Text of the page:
- Data Definition Language
DDL is the set of SQL commands that create and delete a database, add and remove tables, create indexes, and modify each of these. DDL commands are generally used only during the construction of the database. Indexes are structures for fast access and updates of data.
- Data Manipulation Language
DML is the set of commands that work with a DBMS and a database. DML commands include those to search, insert, and delete data. These commands are the tools that interact with a database during its normal use.
- Transaction management
SQL includes commands for treating a set of commands as a unit, or transaction. Using these tools, transactions can be undone, or rolled back.
- Advanced features
DML and DDL include advanced features for embedding SQL into general-purpose programming languages (in much the same way you can see SQL commands embedded in PHP in Chapter 4) and defining special-purpose views of the underlying data, and granting and removing access rights to the DBMS and databases. They also include commands for ensuring the integrity of the system; that is, ensuring the data is correct and that relational constraints are maintained correctly.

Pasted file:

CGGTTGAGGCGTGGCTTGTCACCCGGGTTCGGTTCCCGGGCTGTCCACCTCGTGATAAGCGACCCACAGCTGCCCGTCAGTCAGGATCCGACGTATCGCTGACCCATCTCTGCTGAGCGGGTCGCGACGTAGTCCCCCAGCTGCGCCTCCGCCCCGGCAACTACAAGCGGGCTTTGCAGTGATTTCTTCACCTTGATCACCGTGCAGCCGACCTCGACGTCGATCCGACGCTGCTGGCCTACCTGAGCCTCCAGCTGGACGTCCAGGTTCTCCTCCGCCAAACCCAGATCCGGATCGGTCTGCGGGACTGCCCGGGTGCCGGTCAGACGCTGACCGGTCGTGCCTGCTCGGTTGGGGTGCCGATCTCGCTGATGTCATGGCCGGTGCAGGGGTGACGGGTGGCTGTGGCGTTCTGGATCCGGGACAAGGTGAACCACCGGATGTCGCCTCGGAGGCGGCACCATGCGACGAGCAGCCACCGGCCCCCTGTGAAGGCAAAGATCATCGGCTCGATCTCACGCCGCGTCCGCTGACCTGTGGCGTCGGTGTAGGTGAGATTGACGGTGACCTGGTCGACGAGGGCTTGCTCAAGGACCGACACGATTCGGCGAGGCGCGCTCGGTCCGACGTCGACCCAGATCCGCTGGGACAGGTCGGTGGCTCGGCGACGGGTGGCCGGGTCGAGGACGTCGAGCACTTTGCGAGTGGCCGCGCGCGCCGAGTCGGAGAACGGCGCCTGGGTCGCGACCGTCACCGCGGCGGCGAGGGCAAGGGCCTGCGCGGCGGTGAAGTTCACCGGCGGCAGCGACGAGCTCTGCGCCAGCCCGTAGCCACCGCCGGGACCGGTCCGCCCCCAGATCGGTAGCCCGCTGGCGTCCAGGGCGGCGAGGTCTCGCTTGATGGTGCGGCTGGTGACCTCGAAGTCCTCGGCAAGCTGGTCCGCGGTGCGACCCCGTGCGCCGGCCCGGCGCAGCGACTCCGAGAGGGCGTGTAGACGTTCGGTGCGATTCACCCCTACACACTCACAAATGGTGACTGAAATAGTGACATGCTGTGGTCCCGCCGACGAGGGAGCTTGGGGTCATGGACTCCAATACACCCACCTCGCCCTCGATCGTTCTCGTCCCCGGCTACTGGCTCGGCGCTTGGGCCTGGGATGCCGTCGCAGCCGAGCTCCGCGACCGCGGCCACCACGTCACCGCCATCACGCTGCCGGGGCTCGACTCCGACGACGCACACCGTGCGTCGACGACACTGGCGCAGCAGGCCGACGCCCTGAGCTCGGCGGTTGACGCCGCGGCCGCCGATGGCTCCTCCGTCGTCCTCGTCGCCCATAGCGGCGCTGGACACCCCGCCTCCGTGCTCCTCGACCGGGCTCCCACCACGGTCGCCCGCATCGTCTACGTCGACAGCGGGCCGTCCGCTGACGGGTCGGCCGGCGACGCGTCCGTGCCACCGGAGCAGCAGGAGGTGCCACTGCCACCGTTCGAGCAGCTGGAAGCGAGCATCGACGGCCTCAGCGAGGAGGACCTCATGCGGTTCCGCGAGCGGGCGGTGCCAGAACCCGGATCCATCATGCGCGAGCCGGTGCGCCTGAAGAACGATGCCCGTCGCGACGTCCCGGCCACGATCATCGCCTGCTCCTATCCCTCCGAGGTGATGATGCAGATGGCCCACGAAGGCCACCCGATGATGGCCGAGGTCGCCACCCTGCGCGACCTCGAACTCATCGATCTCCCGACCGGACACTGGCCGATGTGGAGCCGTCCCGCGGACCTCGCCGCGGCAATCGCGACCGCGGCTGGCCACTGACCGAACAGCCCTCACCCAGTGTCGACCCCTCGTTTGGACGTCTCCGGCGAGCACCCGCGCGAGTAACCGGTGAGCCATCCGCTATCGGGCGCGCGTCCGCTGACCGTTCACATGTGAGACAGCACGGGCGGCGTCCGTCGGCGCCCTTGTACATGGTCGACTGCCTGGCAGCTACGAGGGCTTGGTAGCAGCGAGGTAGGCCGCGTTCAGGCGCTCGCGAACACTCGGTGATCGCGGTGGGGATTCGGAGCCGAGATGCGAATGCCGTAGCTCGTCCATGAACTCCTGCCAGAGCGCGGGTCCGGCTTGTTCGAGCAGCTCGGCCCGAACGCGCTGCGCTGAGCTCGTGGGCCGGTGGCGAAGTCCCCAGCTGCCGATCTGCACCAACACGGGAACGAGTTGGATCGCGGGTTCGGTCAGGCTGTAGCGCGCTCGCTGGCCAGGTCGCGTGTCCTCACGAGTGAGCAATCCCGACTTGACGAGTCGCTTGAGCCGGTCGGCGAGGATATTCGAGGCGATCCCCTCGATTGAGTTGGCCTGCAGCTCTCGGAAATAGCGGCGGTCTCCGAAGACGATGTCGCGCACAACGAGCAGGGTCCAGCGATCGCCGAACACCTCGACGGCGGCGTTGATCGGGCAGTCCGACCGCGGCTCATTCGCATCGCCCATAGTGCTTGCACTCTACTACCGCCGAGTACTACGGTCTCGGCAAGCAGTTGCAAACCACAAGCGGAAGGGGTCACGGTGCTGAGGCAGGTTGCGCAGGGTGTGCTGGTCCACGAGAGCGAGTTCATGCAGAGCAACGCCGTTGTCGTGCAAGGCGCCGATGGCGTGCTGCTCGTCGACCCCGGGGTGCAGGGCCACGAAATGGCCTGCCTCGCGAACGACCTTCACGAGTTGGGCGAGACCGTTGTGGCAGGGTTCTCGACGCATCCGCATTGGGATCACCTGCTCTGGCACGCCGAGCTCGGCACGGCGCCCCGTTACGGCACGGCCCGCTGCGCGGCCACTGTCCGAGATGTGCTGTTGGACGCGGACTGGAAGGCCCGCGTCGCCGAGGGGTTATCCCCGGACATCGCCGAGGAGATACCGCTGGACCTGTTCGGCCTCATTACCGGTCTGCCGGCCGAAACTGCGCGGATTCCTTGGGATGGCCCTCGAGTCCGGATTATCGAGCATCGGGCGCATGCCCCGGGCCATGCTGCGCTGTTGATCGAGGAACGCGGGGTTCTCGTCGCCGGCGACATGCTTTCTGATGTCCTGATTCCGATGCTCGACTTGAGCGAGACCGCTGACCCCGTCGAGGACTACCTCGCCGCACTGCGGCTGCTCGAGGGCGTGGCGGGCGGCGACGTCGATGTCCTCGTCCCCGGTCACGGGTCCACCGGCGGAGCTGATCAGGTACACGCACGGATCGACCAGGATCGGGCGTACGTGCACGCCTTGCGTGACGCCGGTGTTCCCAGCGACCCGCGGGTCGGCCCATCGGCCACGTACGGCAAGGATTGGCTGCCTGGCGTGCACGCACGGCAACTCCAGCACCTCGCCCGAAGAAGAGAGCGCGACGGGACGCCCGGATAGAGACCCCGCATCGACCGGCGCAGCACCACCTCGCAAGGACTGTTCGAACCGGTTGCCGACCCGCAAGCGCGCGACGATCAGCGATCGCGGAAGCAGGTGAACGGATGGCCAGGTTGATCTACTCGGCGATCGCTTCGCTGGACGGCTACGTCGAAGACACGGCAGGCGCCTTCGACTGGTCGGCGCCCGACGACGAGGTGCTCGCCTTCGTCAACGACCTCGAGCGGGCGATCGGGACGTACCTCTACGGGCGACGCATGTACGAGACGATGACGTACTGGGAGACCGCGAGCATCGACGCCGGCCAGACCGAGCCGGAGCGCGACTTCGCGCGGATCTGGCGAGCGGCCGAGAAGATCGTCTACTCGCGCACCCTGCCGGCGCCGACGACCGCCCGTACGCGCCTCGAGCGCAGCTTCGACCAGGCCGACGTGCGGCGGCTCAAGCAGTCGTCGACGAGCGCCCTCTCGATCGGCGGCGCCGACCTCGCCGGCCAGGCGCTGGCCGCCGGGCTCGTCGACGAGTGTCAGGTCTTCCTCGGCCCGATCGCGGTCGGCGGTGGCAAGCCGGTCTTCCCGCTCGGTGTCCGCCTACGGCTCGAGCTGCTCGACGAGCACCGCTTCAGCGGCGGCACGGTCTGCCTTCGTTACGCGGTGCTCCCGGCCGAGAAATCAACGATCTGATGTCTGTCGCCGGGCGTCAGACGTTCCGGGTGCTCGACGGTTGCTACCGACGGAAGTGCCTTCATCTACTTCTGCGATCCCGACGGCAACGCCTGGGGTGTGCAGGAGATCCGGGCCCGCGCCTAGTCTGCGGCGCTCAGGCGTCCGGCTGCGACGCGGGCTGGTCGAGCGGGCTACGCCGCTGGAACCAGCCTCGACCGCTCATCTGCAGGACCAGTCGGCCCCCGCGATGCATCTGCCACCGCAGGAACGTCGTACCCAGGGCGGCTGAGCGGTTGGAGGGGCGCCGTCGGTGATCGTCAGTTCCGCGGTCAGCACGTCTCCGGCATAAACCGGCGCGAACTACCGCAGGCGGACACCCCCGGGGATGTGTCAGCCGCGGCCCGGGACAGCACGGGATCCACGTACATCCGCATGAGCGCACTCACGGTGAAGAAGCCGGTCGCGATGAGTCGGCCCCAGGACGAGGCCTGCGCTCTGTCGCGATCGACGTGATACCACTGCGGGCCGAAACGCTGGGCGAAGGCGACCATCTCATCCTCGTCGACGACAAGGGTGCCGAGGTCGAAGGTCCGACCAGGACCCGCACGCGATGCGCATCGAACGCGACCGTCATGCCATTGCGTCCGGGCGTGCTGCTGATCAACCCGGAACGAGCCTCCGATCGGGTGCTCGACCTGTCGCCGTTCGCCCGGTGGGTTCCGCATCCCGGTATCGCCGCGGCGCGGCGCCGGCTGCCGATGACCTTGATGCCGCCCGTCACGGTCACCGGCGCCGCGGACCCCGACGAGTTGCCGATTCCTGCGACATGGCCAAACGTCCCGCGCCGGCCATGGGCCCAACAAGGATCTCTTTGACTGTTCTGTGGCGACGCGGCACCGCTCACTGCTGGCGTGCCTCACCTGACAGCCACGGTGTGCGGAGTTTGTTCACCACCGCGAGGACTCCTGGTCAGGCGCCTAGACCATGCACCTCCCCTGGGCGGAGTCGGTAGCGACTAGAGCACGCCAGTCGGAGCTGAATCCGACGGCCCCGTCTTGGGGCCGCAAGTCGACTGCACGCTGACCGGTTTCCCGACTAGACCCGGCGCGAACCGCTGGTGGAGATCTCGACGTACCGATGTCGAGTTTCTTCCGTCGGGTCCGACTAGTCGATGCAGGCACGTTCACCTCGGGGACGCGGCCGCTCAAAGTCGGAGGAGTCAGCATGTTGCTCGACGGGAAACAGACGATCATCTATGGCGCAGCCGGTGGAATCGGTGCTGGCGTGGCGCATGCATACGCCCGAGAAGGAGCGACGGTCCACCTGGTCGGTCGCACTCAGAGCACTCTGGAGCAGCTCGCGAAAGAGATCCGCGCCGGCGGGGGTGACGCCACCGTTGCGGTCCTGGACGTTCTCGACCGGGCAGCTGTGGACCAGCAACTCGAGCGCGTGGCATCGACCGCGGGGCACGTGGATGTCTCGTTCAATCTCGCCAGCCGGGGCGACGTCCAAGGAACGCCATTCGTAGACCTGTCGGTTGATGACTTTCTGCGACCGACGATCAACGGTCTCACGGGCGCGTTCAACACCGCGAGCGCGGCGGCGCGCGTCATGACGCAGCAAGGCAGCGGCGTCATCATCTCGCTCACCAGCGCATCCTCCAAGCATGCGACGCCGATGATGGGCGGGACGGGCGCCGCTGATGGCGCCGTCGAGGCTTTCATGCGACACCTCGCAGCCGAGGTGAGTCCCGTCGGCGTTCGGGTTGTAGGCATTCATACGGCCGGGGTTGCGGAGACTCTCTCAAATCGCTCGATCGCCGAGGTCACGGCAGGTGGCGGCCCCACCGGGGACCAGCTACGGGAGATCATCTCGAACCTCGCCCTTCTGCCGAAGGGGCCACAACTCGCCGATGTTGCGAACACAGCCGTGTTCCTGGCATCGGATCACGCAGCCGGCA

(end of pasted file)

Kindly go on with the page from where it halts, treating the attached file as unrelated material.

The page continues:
Transaction management and advanced features of SQL are discussed briefly in Chapter 3 and Chapter 6, and in Appendix C. Pointers to references on SQL can be found in Appendix E.
Our Case Study
The principles of web database applications are illustrated in practice throughout this tutorial with the running example of Alexa and Dave's Online Wines. We refer to it as the winestore throughout the tutorial.
The winestore application has many components of a typical web database application, including:
Web pages populated with data from a database
User-driven querying and browsing, in which the user provides the parameters that limit the searching or browsing of the database
Data entry and validation. HTML
User tracking; that is, session management techniques that add state to HTTP
User authentication and management
Let's take a look at the scope of the winestore and the system functional requirements. (The process of modeling these requirements with relational database entity-relationship (ER) modeling and converting this model to SQL statements is the subject of Appendix C. The completed winestore ER model and the SQL statements to create the database can be found in Chapter 3. We use the winestore components as examples beginning in Chapter 4. Completed components of the winestore application are discussed in Chapter 10 to Chapter 13.)updated